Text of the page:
The Fundraising Preference Service has been branded “toothless”, after it was revealed that fewer than a quarter of the charities which were named and shamed last month for failing to comply with the scheme have accessed requests to stop contacting individuals.
According to the Fundraising Regulator, only 14 of the 59 charities have now acted upon the threat of being in breach of the Code of Fundraising Practice, as well as potentially the UK Data Protection Act 2018.
Last month, the Fundraising Regulator made a big play on the fact that all 59 charities had been reported to the Information Commissioner’s Office, however, the privacy regulator has already ruled out enforcement action against them.
In a statement, the ICO said it had written to the charities to remind them that they must act lawfully and responsibly in protecting people’s personal data, and in how they communicate with them.
The 14 newly compliant organisations include Lloyd’s Register Foundation, the Challenge, the International Agency for the Prevention of Blindness and Edhi International Foundation UK. However, four other charities have now joined the list, bringing the new total to 49 charities.
Organisations which have signed up for FPS are automatically emailed and told to log in to the system; they then have 28 days to act on the request and stop contacting the individual.
However, the FPS was always going to be hard to police, even Christopher Graham [the previous Information Commissioner] was not keen, insisting it would be virtually impossible to enforce because it was not enshrined in UK or European Union law.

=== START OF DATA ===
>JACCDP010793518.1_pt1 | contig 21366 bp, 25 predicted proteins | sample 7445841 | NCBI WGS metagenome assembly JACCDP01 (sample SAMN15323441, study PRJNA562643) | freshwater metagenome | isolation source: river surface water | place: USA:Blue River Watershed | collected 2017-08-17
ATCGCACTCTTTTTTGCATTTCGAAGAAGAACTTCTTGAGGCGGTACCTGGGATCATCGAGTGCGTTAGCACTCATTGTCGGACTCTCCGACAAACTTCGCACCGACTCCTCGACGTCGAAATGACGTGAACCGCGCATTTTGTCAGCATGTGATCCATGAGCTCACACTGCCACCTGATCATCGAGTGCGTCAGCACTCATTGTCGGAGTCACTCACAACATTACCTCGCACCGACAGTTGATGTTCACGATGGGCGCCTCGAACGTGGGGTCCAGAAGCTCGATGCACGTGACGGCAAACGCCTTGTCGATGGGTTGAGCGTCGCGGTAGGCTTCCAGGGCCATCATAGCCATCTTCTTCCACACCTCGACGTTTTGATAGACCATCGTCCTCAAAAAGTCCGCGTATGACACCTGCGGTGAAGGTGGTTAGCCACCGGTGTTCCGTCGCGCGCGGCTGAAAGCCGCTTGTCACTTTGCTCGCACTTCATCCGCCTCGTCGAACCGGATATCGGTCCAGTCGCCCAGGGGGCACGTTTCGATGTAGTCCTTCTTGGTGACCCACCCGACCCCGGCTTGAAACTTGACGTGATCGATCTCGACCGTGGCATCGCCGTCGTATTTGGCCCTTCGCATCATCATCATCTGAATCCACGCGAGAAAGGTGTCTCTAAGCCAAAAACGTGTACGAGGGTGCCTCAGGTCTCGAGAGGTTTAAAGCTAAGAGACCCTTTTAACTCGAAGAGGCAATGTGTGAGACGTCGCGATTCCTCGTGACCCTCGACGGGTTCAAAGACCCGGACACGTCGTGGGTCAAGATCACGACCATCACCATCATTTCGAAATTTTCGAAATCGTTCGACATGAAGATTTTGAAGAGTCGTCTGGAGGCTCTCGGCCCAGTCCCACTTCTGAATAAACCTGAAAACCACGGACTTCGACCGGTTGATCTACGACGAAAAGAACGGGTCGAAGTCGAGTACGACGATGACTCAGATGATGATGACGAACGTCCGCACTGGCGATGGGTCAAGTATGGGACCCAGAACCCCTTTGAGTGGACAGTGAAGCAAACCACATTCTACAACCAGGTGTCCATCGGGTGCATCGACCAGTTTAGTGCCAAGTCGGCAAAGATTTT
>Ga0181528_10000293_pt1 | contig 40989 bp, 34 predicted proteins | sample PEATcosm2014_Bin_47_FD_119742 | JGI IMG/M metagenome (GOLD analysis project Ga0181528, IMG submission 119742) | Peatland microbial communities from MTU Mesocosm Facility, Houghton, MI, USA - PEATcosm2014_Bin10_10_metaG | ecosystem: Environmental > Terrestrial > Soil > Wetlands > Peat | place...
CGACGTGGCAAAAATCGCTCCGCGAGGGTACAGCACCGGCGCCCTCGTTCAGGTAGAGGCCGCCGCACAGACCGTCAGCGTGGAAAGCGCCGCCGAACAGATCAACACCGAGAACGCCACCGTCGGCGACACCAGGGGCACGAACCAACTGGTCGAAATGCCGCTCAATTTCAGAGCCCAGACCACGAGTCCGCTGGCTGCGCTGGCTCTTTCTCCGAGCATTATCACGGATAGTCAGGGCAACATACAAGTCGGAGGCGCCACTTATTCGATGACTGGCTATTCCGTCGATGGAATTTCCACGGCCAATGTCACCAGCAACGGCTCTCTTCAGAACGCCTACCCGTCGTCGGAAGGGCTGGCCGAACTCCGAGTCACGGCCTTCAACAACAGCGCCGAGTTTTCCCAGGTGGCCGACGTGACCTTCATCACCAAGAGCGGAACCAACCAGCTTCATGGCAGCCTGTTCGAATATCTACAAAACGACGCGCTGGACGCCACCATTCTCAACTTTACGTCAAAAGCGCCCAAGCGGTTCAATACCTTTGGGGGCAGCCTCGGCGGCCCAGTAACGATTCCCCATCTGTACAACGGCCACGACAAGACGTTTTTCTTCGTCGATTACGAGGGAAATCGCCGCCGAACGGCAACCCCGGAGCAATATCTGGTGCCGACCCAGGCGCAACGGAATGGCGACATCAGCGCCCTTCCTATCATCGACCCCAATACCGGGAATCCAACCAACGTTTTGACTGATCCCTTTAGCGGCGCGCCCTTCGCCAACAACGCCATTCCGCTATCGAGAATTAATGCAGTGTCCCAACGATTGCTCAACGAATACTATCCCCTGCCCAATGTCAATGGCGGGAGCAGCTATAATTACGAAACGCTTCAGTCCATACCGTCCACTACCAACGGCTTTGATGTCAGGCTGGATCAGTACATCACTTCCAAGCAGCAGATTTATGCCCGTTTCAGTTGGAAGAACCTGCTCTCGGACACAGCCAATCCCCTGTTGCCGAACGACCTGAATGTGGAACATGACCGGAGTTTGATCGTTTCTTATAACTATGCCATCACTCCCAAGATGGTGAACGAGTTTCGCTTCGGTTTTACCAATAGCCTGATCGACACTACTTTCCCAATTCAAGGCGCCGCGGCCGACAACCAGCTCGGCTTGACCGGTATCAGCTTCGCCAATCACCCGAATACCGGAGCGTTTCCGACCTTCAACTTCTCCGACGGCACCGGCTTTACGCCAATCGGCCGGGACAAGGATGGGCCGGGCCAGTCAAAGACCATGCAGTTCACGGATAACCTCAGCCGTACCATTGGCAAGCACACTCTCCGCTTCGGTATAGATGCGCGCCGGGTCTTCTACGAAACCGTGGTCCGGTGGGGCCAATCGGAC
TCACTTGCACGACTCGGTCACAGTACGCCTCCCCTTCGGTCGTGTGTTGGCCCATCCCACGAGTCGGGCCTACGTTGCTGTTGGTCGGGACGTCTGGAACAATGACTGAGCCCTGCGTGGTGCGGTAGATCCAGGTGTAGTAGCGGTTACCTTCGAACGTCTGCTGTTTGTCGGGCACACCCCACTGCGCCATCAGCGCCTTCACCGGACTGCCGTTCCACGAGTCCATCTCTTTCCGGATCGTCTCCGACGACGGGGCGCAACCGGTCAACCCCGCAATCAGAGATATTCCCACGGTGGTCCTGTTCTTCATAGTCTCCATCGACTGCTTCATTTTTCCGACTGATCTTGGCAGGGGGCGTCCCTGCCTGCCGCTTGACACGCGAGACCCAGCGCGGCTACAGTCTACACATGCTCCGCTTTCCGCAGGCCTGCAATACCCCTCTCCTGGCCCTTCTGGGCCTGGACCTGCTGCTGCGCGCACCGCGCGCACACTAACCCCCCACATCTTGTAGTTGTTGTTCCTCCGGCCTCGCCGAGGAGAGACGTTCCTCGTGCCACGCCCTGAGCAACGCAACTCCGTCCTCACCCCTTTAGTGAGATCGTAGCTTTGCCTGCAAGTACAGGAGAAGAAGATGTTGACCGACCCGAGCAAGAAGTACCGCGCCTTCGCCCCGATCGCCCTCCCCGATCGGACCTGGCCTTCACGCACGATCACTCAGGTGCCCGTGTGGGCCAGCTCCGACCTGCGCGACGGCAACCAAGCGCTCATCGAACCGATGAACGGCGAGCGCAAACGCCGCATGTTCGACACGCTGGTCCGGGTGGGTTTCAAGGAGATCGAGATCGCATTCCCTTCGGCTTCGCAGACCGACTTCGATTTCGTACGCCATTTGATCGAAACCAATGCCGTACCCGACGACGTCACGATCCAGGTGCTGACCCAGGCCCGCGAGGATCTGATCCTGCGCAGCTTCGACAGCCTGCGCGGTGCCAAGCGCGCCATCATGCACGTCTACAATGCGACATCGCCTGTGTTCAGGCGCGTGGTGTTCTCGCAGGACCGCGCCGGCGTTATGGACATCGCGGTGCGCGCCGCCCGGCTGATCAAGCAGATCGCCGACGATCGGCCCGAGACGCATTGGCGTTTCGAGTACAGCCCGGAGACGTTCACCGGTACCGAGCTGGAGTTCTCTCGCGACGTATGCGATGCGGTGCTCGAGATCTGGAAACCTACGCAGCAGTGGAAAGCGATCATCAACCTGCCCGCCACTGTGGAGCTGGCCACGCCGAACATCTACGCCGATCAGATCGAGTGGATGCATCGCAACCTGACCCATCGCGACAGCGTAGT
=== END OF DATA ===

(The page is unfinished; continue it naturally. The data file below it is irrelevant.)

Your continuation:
At the time he said: “I’m not in favour of the idea, which I think is simply a confusion. The Telephone Preference Service is something I can enforce under the Privacy & Electronic Communications Regulations, but I’m worried that the FPS is something I wouldn’t have any status to enforce, and it I think it might lead to greater confusion when we actually need clarity.”
According to official figures, in the year to the end of October 2018, just 3,847 people used the service, with 11,890 requests to stop communications from 988 charities; almost a quarter (23%) were made on behalf of someone else.
One industry source said: “What’s the point? The Fundraising Regulator might talk a good game but who is going to enforce the FPS? It would appear there is little appetite at the ICO – and, let’s face it, they’ve got enough on their plate. So, what are we left with, a toothless scheme that no-one really wanted in the first place.”
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